Parenthood might seem like a constant struggle of drawing a line and watching your child cross it. Children clearly hate boundaries, right? Giving them too many makes them want to rebel; those lines create two teams in your household, and raising a child becomes “us against them”.
The truth is, children not only need but actually want boundaries, though they probably wouldn’t be the first to admit it. This is especially true when it comes to screentime.
Don’t laugh! We know you’re envisioning those moments when you asked a teen to put down the phone and it resulted in a fit that quickly escalated. But take a look at the research.
Young People Want Screentime Boundaries
This article outlines research that shows young people making excuses to get away from their phones:
“There were students who intentionally left their chargers at home so their phones would die on them during the day, a girl who mainly went to church to escape her phone, and students who reported they enlisted friends to literally hide their devices from them.”
They admit to an addiction to their smartphones and other devices (one person named her phone and spoke about it like it was a person) and then admit to intentionally taking time away from the devices—or trying to. Like a jar of cookies, it’s hard to avoid reaching for the phone when you know it’s right there, waiting for you.
The researcher, Donna Freitas, writes that many of the college students she talked to couldn’t imagine life without a smartphone, yet they were happy (or perhaps relieved) about finding areas on campus where the Wi-Fi failed. “Clearly, young adults don’t have a blissfully happy attachment to their smartphones. Even though it frustrates and even embarrasses some of them to admit this, many long for our permission and help to unplug when they can’t do it on their own.”
Setting Screen Time Boundaries
Freitas is quick to note that people aren’t always happy at the moment the phone is taken away. In some cases, students whose parents took their phones away experienced withdrawal and found the separation to be difficult. However, after the initial shock and discomfort passed, they enjoyed the break.
Like so much of what you do as a parent, your kids will thank you later for limiting their screentime.
Here are some guidelines to help you set healthy screen time boundaries for your children:
- Be compassionate: “Smartphones and social media are designed to make us want to use them more, not less.” The draw to pick up the device is intense, as you have probably experienced yourself. Understand that marketers and designers are intentionally making it that way, and they’re good at it. Your kids are fighting that battle, too.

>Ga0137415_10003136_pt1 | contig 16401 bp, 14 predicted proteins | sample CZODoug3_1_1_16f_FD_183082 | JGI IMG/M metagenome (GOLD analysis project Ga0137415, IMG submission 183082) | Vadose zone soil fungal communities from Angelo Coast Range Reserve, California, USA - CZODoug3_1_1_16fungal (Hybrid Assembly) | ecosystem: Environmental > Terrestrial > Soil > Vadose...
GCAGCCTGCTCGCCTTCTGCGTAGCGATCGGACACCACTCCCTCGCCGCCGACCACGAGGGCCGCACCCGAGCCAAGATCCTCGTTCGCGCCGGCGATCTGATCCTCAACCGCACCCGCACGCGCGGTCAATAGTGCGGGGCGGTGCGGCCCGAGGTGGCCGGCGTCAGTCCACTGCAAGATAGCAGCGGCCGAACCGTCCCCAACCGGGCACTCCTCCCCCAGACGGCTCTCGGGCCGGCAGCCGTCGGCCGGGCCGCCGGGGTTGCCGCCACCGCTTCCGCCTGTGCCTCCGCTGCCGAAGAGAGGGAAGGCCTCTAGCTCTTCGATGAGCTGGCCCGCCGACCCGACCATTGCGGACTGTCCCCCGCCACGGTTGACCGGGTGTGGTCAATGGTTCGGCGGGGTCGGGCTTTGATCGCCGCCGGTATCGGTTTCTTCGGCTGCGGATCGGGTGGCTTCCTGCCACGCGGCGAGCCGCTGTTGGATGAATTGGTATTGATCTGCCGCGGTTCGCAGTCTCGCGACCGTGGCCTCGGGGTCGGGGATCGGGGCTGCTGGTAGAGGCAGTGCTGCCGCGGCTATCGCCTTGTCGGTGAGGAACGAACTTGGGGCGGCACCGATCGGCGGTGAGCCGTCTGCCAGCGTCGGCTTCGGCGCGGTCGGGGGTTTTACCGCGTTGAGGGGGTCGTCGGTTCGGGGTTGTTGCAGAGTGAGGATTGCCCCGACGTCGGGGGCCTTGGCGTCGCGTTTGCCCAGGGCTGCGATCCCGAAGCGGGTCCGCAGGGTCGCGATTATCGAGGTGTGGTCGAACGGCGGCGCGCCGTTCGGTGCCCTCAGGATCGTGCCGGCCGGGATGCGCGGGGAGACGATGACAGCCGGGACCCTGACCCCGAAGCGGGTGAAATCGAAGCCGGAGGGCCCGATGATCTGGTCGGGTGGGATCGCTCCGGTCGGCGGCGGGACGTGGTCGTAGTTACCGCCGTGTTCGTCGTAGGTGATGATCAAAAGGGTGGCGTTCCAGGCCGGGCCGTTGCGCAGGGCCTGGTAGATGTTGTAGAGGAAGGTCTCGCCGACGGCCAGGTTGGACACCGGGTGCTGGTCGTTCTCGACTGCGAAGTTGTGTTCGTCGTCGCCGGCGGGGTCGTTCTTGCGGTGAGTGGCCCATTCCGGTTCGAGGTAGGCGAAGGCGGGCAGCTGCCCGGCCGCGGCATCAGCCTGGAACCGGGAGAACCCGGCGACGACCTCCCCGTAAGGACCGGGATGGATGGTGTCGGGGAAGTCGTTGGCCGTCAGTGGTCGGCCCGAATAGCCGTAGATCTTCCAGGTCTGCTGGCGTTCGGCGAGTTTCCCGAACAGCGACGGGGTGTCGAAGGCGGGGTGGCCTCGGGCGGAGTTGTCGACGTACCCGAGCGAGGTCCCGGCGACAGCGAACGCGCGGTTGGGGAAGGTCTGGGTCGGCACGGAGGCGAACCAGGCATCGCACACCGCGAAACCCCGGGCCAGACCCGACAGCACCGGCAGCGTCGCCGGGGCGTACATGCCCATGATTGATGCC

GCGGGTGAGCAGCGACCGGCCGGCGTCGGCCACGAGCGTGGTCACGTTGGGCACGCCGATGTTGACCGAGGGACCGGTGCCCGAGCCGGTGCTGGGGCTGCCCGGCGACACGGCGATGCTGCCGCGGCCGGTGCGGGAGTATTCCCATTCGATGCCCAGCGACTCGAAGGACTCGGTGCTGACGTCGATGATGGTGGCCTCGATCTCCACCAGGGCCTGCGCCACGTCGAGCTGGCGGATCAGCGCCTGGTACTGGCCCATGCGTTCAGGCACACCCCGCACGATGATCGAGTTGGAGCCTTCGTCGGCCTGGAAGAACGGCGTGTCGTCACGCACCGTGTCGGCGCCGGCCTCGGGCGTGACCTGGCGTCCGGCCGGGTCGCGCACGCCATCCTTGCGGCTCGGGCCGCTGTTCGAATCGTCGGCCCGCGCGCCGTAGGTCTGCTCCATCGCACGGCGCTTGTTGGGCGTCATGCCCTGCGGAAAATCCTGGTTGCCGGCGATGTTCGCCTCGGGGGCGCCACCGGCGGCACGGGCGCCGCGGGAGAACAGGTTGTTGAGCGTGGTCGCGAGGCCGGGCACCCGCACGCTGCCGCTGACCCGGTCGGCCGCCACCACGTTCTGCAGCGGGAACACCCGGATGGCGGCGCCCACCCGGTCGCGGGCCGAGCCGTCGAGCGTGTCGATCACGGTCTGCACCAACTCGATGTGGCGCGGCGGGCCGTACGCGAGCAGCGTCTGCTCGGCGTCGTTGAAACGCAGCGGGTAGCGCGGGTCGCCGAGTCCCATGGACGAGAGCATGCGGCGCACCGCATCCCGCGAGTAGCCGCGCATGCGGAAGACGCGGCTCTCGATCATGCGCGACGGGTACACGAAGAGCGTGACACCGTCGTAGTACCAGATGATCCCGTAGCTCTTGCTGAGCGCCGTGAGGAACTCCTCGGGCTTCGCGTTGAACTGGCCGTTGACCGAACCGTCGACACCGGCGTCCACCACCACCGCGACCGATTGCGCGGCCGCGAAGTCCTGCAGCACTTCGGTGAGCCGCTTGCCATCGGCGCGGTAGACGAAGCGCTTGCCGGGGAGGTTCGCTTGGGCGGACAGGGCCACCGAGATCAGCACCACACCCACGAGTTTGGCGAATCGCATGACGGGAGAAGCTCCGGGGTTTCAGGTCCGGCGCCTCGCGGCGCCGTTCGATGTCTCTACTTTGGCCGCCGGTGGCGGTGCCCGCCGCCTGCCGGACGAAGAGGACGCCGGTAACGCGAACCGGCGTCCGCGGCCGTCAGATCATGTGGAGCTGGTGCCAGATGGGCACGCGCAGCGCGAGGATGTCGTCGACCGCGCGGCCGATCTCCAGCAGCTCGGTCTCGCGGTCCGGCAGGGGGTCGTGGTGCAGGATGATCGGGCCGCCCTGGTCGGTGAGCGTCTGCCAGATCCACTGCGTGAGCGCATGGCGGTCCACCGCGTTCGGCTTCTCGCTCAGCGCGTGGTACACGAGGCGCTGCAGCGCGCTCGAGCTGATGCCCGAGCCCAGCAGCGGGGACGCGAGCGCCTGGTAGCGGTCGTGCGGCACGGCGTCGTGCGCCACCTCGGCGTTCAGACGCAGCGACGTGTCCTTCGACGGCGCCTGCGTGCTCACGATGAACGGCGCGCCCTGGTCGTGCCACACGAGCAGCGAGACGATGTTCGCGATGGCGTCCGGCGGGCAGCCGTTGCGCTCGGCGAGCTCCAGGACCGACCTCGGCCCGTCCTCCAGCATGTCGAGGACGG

- Focus on the benefits: There are many difficult things we do for our children, and this may be one of them. Especially if your kids are young, it’s hard for them to imagine how their social media and internet habits could impact their lives over the long term. Keep your focus on how much the boundaries help them, even if they don’t realize it yet.
- Consider the AAP recommendations: The American Academy of Pediatrics offers guidelines for media use starting with infants. By the time the child is older than six, they recommend having regular communication about safety and respect online, keeping consistent limits on the type of media your kids use and how much time they spend using it, and offering device-free time periods or zones in your home (like at the dinner table or in the bedrooms).
- Let them help you set the boundaries: Depending on the age of your child, he or she may be able to work with you to set boundaries you can agree upon. Obviously, you have the final say, but a teen may appreciate the opportunity to offer input. For example, it gives her an opportunity to explain that she needs her device at 5:00 because that’s when her friends meet online to discuss their weekend plans; this helps you understand why she might get upset if you try to turn off her internet connection at that time. With the permission to attend her meeting, she may be willing to concede to other restrictions rather than fighting against them. Coming to these agreements makes the boundaries easier to uphold, and it makes for a happier household overall. Another great option that parents use is to just simply block a few social media apps in the evening hours, giving your child time to focus on homework while still having access to their device for music or to access other information.
- Talk about why: Discuss the reasons for the boundaries rather than using, “Because I said so.” This is easy to do when you have that conversation where your child helps you set the boundaries. He might argue against one, and you can clearly outline why you feel the way you do, and vice versa. That doesn’t mean he’ll like it or agree, at least at first, but at least he knows your reasoning—and just as importantly, you know his.
- Allow room for growth: Boundaries can change as your child grows. Keep in mind that you might need to revisit the conversation on a regular basis as your child becomes more mature and responsible for making decisions online.
- Use parental controls: Rules are difficult to enforce when your child spends so much time alone with her device and away from you. Trustworthy parental controls help fill that gap, and they might be a (secret) relief for your child. By blocking certain sites and apps, or limiting the time your child can spend online, it frees her from the temptation to look at something you’ve told her not to or to pick up the phone when she knows she should be studying.
Given the well-known dangers and concerns of excessive smartphone use, including technology addiction, cyberbullying, sexting, and exposure to unsavory sites and people, setting screentime boundaries is an essential part of parenting in the digital age.